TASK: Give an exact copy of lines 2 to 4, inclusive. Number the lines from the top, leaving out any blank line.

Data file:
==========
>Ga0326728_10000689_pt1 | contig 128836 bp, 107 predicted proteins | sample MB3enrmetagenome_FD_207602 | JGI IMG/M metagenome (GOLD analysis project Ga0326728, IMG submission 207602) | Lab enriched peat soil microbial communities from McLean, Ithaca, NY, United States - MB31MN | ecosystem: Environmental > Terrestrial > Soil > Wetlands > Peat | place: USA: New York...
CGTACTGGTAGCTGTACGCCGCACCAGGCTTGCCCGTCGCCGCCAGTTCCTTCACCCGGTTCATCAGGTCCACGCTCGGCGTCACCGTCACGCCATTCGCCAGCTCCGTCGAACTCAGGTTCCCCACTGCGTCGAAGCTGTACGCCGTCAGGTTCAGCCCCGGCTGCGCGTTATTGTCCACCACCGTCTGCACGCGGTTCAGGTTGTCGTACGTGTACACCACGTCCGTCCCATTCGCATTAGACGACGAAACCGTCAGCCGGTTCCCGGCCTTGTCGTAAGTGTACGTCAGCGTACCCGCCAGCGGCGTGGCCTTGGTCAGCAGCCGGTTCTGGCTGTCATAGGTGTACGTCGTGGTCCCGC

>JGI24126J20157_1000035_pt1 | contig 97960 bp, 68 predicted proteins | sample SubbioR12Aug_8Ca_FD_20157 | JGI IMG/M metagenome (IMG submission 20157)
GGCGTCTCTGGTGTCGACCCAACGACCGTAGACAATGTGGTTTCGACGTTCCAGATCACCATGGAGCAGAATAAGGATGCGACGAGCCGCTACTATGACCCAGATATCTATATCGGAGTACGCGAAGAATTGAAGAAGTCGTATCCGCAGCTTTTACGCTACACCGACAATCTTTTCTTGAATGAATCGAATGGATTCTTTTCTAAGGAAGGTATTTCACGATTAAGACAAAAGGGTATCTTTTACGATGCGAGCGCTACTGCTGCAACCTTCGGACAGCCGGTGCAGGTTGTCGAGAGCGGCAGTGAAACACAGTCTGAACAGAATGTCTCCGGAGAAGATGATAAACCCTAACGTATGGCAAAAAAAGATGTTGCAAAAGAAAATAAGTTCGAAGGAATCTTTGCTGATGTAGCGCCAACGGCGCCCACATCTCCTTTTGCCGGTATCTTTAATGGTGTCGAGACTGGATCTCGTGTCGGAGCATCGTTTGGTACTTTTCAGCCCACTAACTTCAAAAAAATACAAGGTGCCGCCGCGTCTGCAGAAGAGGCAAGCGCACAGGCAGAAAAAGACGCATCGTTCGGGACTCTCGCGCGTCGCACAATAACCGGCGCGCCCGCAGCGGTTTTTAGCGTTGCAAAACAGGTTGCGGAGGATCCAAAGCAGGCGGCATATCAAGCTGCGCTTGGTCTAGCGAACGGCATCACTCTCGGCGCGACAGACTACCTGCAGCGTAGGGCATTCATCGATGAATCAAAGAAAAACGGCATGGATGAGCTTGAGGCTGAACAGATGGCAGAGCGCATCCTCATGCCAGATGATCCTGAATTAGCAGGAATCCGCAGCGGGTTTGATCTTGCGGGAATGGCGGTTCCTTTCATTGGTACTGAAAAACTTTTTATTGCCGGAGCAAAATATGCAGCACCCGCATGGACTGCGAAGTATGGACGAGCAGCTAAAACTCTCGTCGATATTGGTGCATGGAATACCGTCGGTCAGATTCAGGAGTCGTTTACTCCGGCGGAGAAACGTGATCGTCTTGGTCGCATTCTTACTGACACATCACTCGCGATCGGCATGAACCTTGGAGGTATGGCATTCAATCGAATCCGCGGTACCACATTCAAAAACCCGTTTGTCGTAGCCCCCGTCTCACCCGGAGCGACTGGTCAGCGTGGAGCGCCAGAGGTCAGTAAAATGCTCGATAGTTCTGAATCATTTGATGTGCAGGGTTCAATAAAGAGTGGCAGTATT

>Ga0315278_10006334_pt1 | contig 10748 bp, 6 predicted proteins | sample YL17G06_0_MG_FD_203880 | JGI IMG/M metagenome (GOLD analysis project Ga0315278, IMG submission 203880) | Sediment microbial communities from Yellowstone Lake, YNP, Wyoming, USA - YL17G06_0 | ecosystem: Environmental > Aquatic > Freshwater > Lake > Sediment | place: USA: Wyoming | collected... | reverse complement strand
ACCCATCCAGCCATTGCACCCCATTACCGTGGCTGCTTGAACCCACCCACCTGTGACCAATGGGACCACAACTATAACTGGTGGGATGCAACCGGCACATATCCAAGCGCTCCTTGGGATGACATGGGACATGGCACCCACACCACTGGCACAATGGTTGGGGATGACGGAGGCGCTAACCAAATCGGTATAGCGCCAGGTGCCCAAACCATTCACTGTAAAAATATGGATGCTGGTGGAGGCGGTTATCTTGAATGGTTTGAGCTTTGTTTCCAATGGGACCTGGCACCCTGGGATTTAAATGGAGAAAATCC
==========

CGTACTGGTAGCTGTACGCCGCACCAGGCTTGCCCGTCGCCGCCAGTTCCTTCACCCGGTTCATCAGGTCCACGCTCGGCGTCACCGTCACGCCATTCGCCAGCTCCGTCGAACTCAGGTTCCCCACTGCGTCGAAGCTGTACGCCGTCAGGTTCAGCCCCGGCTGCGCGTTATTGTCCACCACCGTCTGCACGCGGTTCAGGTTGTCGTACGTGTACACCACGTCCGTCCCATTCGCATTAGACGACGAAACCGTCAGCCGGTTCCCGGCCTTGTCGTAAGTGTACGTCAGCGTACCCGCCAGCGGCGTGGCCTTGGTCAGCAGCCGGTTCTGGCTGTCATAGGTGTACGTCGTGGTCCCGC

>JGI24126J20157_1000035_pt1 | contig 97960 bp, 68 predicted proteins | sample SubbioR12Aug_8Ca_FD_20157 | JGI IMG/M metagenome (IMG submission 20157)
GGCGTCTCTGGTGTCGACCCAACGACCGTAGACAATGTGGTTTCGACGTTCCAGATCACCATGGAGCAGAATAAGGATGCGACGAGCCGCTACTATGACCCAGATATCTATATCGGAGTACGCGAAGAATTGAAGAAGTCGTATCCGCAGCTTTTACGCTACACCGACAATCTTTTCTTGAATGAATCGAATGGATTCTTTTCTAAGGAAGGTATTTCACGATTAAGACAAAAGGGTATCTTTTACGATGCGAGCGCTACTGCTGCAACCTTCGGACAGCCGGTGCAGGTTGTCGAGAGCGGCAGTGAAACACAGTCTGAACAGAATGTCTCCGGAGAAGATGATAAACCCTAACGTATGGCAAAAAAAGATGTTGCAAAAGAAAATAAGTTCGAAGGAATCTTTGCTGATGTAGCGCCAACGGCGCCCACATCTCCTTTTGCCGGTATCTTTAATGGTGTCGAGACTGGATCTCGTGTCGGAGCATCGTTTGGTACTTTTCAGCCCACTAACTTCAAAAAAATACAAGGTGCCGCCGCGTCTGCAGAAGAGGCAAGCGCACAGGCAGAAAAAGACGCATCGTTCGGGACTCTCGCGCGTCGCACAATAACCGGCGCGCCCGCAGCGGTTTTTAGCGTTGCAAAACAGGTTGCGGAGGATCCAAAGCAGGCGGCATATCAAGCTGCGCTTGGTCTAGCGAACGGCATCACTCTCGGCGCGACAGACTACCTGCAGCGTAGGGCATTCATCGATGAATCAAAGAAAAACGGCATGGATGAGCTTGAGGCTGAACAGATGGCAGAGCGCATCCTCATGCCAGATGATCCTGAATTAGCAGGAATCCGCAGCGGGTTTGATCTTGCGGGAATGGCGGTTCCTTTCATTGGTACTGAAAAACTTTTTATTGCCGGAGCAAAATATGCAGCACCCGCATGGACTGCGAAGTATGGACGAGCAGCTAAAACTCTCGTCGATATTGGTGCATGGAATACCGTCGGTCAGATTCAGGAGTCGTTTACTCCGGCGGAGAAACGTGATCGTCTTGGTCGCATTCTTACTGACACATCACTCGCGATCGGCATGAACCTTGGAGGTATGGCATTCAATCGAATCCGCGGTACCACATTCAAAAACCCGTTTGTCGTAGCCCCCGTCTCACCCGGAGCGACTGGTCAGCGTGGAGCGCCAGAGGTCAGTAAAATGCTCGATAGTTCTGAATCATTTGATGTGCAGGGTTCAATAAAGAGTGGCAGTATT